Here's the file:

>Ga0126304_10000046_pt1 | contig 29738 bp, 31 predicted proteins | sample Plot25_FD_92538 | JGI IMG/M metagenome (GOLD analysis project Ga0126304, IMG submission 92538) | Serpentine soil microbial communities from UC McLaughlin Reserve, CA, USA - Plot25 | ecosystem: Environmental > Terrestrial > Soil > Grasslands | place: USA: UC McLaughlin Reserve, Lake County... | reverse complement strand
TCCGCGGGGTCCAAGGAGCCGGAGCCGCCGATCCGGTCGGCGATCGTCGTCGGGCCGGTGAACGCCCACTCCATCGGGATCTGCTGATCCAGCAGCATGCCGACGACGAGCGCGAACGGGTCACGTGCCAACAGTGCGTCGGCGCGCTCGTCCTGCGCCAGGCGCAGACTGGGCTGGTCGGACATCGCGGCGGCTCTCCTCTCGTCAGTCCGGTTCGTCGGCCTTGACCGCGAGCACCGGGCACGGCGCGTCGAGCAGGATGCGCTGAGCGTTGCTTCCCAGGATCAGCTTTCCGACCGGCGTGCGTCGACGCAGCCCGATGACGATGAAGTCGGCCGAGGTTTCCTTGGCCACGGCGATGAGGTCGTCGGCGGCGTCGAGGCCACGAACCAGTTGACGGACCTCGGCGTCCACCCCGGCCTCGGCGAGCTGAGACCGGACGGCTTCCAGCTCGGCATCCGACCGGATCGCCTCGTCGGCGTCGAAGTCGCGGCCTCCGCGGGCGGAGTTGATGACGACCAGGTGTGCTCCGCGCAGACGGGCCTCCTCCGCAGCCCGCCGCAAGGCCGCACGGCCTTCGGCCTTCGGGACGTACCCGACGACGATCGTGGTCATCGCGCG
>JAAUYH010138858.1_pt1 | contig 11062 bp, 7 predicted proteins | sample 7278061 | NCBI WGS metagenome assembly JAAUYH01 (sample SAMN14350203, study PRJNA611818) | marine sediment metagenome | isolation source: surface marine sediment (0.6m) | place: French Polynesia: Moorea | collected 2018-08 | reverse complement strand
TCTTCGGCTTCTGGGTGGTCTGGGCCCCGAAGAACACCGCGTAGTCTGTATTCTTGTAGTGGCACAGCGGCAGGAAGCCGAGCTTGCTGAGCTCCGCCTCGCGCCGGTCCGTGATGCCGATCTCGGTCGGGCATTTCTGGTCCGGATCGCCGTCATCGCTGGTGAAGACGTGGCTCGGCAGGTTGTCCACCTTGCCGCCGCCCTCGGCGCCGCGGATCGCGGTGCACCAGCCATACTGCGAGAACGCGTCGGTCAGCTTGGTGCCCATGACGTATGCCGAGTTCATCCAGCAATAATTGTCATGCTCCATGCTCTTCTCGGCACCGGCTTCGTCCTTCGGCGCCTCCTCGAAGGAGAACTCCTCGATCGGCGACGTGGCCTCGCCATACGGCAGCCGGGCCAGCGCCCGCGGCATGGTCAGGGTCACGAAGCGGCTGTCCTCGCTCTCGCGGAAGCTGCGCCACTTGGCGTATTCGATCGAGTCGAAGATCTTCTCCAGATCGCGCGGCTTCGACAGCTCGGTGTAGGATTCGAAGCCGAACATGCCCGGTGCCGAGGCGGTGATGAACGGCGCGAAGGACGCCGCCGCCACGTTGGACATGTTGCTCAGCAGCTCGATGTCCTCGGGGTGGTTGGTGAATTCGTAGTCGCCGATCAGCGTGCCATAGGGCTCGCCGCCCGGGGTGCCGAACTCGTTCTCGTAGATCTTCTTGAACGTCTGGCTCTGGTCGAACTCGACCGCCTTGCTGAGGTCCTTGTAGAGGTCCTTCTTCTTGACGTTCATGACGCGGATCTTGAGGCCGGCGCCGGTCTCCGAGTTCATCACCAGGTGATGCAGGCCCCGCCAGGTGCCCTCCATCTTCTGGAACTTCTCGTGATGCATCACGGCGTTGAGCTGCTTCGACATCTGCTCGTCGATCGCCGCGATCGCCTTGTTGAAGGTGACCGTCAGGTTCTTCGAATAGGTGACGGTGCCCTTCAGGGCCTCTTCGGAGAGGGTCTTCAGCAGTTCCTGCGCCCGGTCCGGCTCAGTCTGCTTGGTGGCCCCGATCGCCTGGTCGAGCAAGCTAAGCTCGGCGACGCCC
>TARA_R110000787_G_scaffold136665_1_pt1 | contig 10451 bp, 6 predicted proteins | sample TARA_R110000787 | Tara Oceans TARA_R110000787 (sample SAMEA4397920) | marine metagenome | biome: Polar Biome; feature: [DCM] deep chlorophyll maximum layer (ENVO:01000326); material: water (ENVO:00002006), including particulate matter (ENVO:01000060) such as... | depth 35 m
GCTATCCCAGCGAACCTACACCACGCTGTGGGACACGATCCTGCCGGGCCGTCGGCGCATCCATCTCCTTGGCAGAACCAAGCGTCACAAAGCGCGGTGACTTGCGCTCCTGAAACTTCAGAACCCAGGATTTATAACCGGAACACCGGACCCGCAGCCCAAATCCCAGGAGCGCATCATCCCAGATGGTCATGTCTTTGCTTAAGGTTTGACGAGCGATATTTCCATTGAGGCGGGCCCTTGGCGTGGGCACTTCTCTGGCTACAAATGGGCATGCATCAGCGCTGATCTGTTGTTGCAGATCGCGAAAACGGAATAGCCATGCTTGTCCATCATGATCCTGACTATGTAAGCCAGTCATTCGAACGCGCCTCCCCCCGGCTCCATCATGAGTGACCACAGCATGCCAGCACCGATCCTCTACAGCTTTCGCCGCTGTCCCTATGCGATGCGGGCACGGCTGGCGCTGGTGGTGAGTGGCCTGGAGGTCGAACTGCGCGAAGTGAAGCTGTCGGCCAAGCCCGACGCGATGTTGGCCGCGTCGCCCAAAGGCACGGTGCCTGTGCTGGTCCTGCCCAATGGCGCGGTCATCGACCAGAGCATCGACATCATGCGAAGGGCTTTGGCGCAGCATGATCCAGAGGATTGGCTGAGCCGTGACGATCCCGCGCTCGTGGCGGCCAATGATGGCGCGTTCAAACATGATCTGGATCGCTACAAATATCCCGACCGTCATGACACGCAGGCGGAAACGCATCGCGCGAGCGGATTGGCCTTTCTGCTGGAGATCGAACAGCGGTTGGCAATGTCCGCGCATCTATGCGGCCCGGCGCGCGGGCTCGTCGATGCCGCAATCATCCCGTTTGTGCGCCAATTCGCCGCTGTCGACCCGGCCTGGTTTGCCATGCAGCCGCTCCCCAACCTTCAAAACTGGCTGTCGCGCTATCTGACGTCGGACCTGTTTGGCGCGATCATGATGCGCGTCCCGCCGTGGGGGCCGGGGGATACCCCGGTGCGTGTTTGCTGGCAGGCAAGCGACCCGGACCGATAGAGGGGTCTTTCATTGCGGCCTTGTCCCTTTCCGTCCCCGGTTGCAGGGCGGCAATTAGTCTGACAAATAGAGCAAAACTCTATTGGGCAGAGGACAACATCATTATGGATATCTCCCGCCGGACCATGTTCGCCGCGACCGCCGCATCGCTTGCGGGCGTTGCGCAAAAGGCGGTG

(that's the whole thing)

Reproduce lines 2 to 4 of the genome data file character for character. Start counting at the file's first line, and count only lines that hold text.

TCCGCGGGGTCCAAGGAGCCGGAGCCGCCGATCCGGTCGGCGATCGTCGTCGGGCCGGTGAACGCCCACTCCATCGGGATCTGCTGATCCAGCAGCATGCCGACGACGAGCGCGAACGGGTCACGTGCCAACAGTGCGTCGGCGCGCTCGTCCTGCGCCAGGCGCAGACTGGGCTGGTCGGACATCGCGGCGGCTCTCCTCTCGTCAGTCCGGTTCGTCGGCCTTGACCGCGAGCACCGGGCACGGCGCGTCGAGCAGGATGCGCTGAGCGTTGCTTCCCAGGATCAGCTTTCCGACCGGCGTGCGTCGACGCAGCCCGATGACGATGAAGTCGGCCGAGGTTTCCTTGGCCACGGCGATGAGGTCGTCGGCGGCGTCGAGGCCACGAACCAGTTGACGGACCTCGGCGTCCACCCCGGCCTCGGCGAGCTGAGACCGGACGGCTTCCAGCTCGGCATCCGACCGGATCGCCTCGTCGGCGTCGAAGTCGCGGCCTCCGCGGGCGGAGTTGATGACGACCAGGTGTGCTCCGCGCAGACGGGCCTCCTCCGCAGCCCGCCGCAAGGCCGCACGGCCTTCGGCCTTCGGGACGTACCCGACGACGATCGTGGTCATCGCGCG
>JAAUYH010138858.1_pt1 | contig 11062 bp, 7 predicted proteins | sample 7278061 | NCBI WGS metagenome assembly JAAUYH01 (sample SAMN14350203, study PRJNA611818) | marine sediment metagenome | isolation source: surface marine sediment (0.6m) | place: French Polynesia: Moorea | collected 2018-08 | reverse complement strand
TCTTCGGCTTCTGGGTGGTCTGGGCCCCGAAGAACACCGCGTAGTCTGTATTCTTGTAGTGGCACAGCGGCAGGAAGCCGAGCTTGCTGAGCTCCGCCTCGCGCCGGTCCGTGATGCCGATCTCGGTCGGGCATTTCTGGTCCGGATCGCCGTCATCGCTGGTGAAGACGTGGCTCGGCAGGTTGTCCACCTTGCCGCCGCCCTCGGCGCCGCGGATCGCGGTGCACCAGCCATACTGCGAGAACGCGTCGGTCAGCTTGGTGCCCATGACGTATGCCGAGTTCATCCAGCAATAATTGTCATGCTCCATGCTCTTCTCGGCACCGGCTTCGTCCTTCGGCGCCTCCTCGAAGGAGAACTCCTCGATCGGCGACGTGGCCTCGCCATACGGCAGCCGGGCCAGCGCCCGCGGCATGGTCAGGGTCACGAAGCGGCTGTCCTCGCTCTCGCGGAAGCTGCGCCACTTGGCGTATTCGATCGAGTCGAAGATCTTCTCCAGATCGCGCGGCTTCGACAGCTCGGTGTAGGATTCGAAGCCGAACATGCCCGGTGCCGAGGCGGTGATGAACGGCGCGAAGGACGCCGCCGCCACGTTGGACATGTTGCTCAGCAGCTCGATGTCCTCGGGGTGGTTGGTGAATTCGTAGTCGCCGATCAGCGTGCCATAGGGCTCGCCGCCCGGGGTGCCGAACTCGTTCTCGTAGATCTTCTTGAACGTCTGGCTCTGGTCGAACTCGACCGCCTTGCTGAGGTCCTTGTAGAGGTCCTTCTTCTTGACGTTCATGACGCGGATCTTGAGGCCGGCGCCGGTCTCCGAGTTCATCACCAGGTGATGCAGGCCCCGCCAGGTGCCCTCCATCTTCTGGAACTTCTCGTGATGCATCACGGCGTTGAGCTGCTTCGACATCTGCTCGTCGATCGCCGCGATCGCCTTGTTGAAGGTGACCGTCAGGTTCTTCGAATAGGTGACGGTGCCCTTCAGGGCCTCTTCGGAGAGGGTCTTCAGCAGTTCCTGCGCCCGGTCCGGCTCAGTCTGCTTGGTGGCCCCGATCGCCTGGTCGAGCAAGCTAAGCTCGGCGACGCCC